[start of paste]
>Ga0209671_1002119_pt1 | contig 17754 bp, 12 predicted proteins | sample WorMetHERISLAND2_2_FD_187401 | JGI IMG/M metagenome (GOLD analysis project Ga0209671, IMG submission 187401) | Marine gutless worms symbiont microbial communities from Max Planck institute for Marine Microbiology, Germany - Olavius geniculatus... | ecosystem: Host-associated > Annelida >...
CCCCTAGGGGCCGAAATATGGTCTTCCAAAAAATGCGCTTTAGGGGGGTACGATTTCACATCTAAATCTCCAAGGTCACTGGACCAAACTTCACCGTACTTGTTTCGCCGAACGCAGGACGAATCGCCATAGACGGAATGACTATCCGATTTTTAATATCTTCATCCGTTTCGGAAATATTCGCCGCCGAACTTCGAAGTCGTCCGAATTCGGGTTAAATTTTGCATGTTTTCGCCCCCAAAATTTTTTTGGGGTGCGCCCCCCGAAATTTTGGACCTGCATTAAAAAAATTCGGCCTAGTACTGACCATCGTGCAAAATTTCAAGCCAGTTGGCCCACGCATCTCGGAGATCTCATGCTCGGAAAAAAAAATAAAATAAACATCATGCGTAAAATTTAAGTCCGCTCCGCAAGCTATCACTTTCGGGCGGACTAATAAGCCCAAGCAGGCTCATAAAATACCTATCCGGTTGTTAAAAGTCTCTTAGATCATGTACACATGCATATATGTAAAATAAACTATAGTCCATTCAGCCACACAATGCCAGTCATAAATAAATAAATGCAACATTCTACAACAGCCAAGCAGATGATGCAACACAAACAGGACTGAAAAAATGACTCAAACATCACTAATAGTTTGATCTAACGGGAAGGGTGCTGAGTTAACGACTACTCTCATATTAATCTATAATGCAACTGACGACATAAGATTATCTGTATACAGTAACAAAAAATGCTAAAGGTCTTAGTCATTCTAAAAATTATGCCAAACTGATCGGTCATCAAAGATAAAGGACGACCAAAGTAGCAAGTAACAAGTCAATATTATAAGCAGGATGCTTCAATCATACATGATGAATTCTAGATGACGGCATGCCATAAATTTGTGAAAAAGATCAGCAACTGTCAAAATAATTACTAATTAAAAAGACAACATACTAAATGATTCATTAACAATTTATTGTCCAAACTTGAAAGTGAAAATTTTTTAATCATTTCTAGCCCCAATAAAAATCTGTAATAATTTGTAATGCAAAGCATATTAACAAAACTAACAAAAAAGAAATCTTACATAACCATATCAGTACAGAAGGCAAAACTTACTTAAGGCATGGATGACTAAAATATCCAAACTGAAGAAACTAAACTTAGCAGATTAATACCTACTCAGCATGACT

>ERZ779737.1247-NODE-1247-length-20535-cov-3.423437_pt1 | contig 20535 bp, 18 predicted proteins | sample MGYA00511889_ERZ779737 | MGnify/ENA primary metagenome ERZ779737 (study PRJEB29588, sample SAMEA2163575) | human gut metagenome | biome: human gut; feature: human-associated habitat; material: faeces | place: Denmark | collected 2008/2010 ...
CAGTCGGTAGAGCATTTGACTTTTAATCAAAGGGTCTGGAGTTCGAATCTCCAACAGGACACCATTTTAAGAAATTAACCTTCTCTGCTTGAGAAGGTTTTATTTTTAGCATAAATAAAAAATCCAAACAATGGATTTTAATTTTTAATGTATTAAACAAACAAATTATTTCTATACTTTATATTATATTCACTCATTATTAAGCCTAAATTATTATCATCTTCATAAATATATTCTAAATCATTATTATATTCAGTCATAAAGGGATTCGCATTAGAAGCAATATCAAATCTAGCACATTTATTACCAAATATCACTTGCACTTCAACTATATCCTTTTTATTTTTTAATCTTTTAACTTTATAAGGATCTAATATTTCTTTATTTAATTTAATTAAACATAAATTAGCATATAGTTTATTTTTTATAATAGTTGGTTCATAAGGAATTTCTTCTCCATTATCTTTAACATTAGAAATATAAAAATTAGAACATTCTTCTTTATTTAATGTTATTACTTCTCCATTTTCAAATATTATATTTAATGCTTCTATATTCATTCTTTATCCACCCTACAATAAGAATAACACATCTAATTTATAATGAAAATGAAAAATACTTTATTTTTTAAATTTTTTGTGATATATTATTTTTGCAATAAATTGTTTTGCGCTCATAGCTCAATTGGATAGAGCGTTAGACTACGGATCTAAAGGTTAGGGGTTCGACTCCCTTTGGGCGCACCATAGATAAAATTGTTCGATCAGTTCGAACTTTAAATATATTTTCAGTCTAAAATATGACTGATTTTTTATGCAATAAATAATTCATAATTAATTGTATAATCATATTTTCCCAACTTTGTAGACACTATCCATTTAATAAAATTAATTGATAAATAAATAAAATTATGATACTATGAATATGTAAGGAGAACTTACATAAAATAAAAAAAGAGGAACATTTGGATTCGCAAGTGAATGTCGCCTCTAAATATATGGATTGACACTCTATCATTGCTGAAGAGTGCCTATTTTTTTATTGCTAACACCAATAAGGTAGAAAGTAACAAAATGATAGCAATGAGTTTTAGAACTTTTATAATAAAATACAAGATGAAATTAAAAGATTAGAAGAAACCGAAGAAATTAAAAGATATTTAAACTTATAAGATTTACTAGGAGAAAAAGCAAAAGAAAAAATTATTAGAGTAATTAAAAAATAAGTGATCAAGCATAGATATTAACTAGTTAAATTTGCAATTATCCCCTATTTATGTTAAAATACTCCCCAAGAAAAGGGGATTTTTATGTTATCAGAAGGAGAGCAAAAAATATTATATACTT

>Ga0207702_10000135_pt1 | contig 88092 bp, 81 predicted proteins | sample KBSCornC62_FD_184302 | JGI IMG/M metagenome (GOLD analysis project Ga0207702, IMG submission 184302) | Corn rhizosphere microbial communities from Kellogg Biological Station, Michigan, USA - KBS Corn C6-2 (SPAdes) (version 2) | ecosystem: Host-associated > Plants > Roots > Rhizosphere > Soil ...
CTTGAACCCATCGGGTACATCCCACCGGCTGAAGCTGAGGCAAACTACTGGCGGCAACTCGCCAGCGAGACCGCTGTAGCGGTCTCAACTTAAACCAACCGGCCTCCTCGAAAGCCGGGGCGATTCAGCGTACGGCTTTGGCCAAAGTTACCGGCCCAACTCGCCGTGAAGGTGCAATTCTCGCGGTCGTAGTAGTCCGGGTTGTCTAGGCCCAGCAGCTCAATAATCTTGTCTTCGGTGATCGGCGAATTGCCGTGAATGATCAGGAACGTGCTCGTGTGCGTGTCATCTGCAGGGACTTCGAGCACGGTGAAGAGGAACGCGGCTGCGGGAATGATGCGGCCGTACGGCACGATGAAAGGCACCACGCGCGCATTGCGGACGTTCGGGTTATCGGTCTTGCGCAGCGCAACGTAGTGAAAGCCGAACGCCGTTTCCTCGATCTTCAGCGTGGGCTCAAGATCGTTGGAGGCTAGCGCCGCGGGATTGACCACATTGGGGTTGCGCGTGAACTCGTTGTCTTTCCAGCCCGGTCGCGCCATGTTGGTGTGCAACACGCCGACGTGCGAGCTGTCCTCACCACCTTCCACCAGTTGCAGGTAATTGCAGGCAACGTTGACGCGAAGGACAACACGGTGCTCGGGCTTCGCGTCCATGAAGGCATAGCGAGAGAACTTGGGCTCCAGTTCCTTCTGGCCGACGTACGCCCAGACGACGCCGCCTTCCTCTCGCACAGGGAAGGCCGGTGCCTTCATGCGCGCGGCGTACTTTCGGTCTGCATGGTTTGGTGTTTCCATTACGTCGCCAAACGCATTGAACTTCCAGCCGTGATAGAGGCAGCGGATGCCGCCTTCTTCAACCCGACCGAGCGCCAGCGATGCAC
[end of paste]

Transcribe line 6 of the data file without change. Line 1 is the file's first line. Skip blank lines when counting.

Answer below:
CTTGAACCCATCGGGTACATCCCACCGGCTGAAGCTGAGGCAAACTACTGGCGGCAACTCGCCAGCGAGACCGCTGTAGCGGTCTCAACTTAAACCAACCGGCCTCCTCGAAAGCCGGGGCGATTCAGCGTACGGCTTTGGCCAAAGTTACCGGCCCAACTCGCCGTGAAGGTGCAATTCTCGCGGTCGTAGTAGTCCGGGTTGTCTAGGCCCAGCAGCTCAATAATCTTGTCTTCGGTGATCGGCGAATTGCCGTGAATGATCAGGAACGTGCTCGTGTGCGTGTCATCTGCAGGGACTTCGAGCACGGTGAAGAGGAACGCGGCTGCGGGAATGATGCGGCCGTACGGCACGATGAAAGGCACCACGCGCGCATTGCGGACGTTCGGGTTATCGGTCTTGCGCAGCGCAACGTAGTGAAAGCCGAACGCCGTTTCCTCGATCTTCAGCGTGGGCTCAAGATCGTTGGAGGCTAGCGCCGCGGGATTGACCACATTGGGGTTGCGCGTGAACTCGTTGTCTTTCCAGCCCGGTCGCGCCATGTTGGTGTGCAACACGCCGACGTGCGAGCTGTCCTCACCACCTTCCACCAGTTGCAGGTAATTGCAGGCAACGTTGACGCGAAGGACAACACGGTGCTCGGGCTTCGCGTCCATGAAGGCATAGCGAGAGAACTTGGGCTCCAGTTCCTTCTGGCCGACGTACGCCCAGACGACGCCGCCTTCCTCTCGCACAGGGAAGGCCGGTGCCTTCATGCGCGCGGCGTACTTTCGGTCTGCATGGTTTGGTGTTTCCATTACGTCGCCAAACGCATTGAACTTCCAGCCGTGATAGAGGCAGCGGATGCCGCCTTCTTCAACCCGACCGAGCGCCAGCGATGCAC